The Passaic River and Newark Bay in New Jersey are full of toxic pollutants, killing many fish and organisms in the area. However, one of the most diverse vertebrates, the Atlantic killifish, has managed to adapt to these conditions. Several independent populations of killifish have evolved different adaptations to the toxic environment. Biologist Diane Nacci with the Environmental Protection Agency (EPA) and other scientists compared 384 killifish genomes, finding that tolerance to this pollution is found on the aryl hydrocarbon receptor (AHR) signaling pathway for each of the populations, but that different nucleotide patterns were found in each one. An environment that would kill killifish without the mutation can house several different populations with slightly different mutations. Scientists believe that the ability for killifish to adapt quickly are due to very large populations, and therefore greater nucleotide diversity.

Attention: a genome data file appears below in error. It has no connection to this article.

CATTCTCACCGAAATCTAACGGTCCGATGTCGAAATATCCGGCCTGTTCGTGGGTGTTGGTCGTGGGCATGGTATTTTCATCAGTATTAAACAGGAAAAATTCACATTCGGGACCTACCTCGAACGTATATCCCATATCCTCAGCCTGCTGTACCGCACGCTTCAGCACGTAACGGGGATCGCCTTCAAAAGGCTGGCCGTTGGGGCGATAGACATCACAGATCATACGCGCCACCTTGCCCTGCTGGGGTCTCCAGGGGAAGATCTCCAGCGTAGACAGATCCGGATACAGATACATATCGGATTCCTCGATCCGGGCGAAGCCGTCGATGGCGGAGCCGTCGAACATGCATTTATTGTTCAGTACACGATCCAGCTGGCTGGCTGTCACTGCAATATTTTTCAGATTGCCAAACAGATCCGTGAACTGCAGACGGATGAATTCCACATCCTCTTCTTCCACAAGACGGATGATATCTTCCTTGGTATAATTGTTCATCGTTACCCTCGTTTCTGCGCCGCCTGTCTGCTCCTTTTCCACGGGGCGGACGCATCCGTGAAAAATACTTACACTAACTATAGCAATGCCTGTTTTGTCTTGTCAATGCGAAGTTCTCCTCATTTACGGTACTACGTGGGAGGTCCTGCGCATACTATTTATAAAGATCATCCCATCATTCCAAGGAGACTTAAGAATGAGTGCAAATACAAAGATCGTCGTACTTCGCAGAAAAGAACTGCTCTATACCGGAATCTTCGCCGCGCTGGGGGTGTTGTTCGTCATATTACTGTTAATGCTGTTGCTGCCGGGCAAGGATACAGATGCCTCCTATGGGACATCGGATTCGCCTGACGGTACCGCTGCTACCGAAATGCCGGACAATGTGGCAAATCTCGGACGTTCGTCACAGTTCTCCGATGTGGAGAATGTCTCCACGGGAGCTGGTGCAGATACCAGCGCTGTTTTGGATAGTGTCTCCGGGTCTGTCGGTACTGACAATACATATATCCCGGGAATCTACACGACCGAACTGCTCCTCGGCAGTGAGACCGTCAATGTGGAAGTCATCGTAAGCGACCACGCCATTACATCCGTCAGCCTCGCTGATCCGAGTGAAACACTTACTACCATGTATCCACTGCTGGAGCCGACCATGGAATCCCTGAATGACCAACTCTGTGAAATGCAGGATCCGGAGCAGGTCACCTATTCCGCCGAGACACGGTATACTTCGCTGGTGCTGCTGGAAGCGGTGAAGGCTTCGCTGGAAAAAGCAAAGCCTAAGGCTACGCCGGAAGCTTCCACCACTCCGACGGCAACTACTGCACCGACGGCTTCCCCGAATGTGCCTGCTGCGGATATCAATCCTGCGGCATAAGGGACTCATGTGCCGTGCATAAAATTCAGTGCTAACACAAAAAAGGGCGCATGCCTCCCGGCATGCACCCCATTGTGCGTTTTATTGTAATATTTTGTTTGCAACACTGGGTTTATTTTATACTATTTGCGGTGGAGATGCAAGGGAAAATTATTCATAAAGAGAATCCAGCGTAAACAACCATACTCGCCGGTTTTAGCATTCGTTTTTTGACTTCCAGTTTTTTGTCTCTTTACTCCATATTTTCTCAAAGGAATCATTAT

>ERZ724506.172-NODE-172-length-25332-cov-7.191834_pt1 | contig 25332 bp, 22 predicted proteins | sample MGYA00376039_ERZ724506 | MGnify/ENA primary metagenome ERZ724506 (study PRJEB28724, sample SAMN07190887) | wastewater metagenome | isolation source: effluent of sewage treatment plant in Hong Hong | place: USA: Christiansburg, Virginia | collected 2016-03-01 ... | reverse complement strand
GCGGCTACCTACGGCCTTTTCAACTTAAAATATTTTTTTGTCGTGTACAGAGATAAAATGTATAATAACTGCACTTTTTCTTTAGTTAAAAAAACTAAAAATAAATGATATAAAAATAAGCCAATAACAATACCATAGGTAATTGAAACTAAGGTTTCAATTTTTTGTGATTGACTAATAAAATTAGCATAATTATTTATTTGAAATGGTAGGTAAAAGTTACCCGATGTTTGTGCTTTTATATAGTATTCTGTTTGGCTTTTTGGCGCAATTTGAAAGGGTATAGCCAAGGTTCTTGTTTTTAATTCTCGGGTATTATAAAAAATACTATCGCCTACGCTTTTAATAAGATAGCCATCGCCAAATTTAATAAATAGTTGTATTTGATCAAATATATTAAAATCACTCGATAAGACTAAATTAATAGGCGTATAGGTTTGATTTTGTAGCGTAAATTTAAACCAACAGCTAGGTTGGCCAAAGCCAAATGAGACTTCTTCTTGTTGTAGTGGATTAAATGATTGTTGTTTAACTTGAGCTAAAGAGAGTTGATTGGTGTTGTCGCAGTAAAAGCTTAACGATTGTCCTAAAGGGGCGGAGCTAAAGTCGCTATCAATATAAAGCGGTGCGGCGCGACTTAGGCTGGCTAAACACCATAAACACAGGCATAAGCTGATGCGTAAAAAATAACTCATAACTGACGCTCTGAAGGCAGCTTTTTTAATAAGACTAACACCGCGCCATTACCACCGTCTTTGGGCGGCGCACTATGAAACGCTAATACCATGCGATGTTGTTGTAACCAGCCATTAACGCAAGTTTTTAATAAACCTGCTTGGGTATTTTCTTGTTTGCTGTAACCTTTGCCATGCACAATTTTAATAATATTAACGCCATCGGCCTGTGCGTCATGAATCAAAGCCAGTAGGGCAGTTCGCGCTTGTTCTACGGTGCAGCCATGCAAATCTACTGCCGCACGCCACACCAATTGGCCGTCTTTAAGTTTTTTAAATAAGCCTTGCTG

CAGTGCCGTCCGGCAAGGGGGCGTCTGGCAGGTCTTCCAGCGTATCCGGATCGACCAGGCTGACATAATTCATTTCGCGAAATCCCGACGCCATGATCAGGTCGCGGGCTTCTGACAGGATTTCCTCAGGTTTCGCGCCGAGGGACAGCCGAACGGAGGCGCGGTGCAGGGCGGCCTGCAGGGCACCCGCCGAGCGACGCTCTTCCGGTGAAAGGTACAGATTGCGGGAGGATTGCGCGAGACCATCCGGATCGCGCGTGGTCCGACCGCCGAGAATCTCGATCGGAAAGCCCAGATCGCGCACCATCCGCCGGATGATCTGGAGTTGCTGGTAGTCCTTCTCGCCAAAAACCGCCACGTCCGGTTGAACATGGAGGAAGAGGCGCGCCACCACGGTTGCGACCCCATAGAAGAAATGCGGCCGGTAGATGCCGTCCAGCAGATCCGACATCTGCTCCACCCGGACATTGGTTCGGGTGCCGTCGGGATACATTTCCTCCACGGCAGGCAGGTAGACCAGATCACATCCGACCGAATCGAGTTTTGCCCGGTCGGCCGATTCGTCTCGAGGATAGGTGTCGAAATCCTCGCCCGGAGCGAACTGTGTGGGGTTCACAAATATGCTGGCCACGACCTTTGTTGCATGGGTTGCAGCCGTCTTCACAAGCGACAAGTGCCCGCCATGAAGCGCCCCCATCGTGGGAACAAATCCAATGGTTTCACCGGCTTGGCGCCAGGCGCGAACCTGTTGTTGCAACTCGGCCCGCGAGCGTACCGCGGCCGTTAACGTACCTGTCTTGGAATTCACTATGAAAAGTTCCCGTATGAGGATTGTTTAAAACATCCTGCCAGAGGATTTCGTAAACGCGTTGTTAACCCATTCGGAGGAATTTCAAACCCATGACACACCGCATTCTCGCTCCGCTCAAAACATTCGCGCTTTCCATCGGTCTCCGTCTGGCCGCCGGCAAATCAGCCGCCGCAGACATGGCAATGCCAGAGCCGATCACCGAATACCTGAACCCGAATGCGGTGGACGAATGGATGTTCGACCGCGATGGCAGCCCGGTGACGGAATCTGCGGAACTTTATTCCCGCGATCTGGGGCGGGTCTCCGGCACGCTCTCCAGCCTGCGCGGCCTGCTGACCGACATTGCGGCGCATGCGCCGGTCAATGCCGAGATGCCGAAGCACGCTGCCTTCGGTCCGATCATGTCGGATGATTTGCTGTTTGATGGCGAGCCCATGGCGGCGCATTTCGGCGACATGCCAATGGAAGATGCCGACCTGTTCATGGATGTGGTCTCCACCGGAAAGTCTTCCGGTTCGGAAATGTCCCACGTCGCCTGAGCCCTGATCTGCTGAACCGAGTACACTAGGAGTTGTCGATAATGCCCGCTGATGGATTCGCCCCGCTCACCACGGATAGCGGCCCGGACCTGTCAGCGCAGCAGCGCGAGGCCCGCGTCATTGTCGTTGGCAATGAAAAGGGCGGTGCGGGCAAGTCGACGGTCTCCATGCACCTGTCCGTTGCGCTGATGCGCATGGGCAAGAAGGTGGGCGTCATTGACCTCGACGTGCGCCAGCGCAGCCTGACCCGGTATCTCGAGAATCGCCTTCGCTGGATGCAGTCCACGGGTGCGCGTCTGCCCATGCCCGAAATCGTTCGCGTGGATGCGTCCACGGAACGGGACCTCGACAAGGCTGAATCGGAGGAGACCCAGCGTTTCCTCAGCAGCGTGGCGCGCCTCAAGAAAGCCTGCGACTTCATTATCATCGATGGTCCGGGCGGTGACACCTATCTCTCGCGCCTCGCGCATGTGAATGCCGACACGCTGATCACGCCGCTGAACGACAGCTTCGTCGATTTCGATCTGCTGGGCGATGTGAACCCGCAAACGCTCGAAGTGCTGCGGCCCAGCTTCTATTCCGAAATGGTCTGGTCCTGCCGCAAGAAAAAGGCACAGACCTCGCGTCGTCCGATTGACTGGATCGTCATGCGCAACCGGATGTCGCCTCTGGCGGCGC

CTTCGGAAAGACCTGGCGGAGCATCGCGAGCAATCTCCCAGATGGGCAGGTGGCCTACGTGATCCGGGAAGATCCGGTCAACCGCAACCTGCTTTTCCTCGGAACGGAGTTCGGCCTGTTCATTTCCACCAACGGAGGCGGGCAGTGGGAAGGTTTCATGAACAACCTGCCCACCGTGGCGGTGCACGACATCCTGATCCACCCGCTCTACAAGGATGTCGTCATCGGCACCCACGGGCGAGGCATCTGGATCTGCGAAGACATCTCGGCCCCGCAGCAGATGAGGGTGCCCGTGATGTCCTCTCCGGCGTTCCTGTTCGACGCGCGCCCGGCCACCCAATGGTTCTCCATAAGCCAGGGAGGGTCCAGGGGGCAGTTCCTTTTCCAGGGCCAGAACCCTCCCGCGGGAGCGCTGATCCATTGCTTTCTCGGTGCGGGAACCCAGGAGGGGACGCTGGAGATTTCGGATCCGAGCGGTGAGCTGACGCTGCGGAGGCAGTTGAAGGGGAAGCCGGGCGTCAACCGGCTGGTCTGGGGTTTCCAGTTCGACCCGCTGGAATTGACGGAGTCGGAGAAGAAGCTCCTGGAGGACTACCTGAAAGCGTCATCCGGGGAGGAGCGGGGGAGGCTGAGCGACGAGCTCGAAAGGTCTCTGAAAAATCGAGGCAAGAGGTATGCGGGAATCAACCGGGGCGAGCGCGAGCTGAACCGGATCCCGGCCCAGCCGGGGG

However, though some animal species have the capacity to adapt to large amounts of pollution and effects from climate change, that does not mean that all species are capable of that. It is likely that only a select few species will have the capacity to mutate or evolve resistance to human-induced effects such as pollution or accelerated climate change. On a different note, if the water is cleared up again, the killifish with the mutation for pollution resistance may not survive as well as killifish without the mutation, though by that point most if not all of the killifish without the pollution resistance in the area may have already gone extinct. It is very important to look at the grand scheme of things, and if people continue to contribute pollution and fossil fuels into the environment, species that are low in numbers are unlikely to develop a resistance and are likely to go extinct. Though this study gives clues into how natural selection operates under extreme conditions, people should not let the planet and its living creatures come to this point.